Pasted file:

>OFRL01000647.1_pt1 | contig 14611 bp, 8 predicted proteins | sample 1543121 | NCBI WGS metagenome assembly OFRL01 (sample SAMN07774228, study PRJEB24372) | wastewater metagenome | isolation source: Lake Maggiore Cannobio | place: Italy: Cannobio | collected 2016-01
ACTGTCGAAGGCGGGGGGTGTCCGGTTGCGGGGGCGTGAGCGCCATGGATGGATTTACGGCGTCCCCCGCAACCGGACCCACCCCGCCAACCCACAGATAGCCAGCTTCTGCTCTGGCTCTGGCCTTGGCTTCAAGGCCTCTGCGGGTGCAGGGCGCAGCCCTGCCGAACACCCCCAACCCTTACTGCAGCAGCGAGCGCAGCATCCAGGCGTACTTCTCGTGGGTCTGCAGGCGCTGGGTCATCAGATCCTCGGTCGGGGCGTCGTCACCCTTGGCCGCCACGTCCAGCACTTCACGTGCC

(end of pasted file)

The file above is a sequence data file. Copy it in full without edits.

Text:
>OFRL01000647.1_pt1 | contig 14611 bp, 8 predicted proteins | sample 1543121 | NCBI WGS metagenome assembly OFRL01 (sample SAMN07774228, study PRJEB24372) | wastewater metagenome | isolation source: Lake Maggiore Cannobio | place: Italy: Cannobio | collected 2016-01
ACTGTCGAAGGCGGGGGGTGTCCGGTTGCGGGGGCGTGAGCGCCATGGATGGATTTACGGCGTCCCCCGCAACCGGACCCACCCCGCCAACCCACAGATAGCCAGCTTCTGCTCTGGCTCTGGCCTTGGCTTCAAGGCCTCTGCGGGTGCAGGGCGCAGCCCTGCCGAACACCCCCAACCCTTACTGCAGCAGCGAGCGCAGCATCCAGGCGTACTTCTCGTGGGTCTGCAGGCGCTGGGTCATCAGATCCTCGGTCGGGGCGTCGTCACCCTTGGCCGCCACGTCCAGCACTTCACGTGCC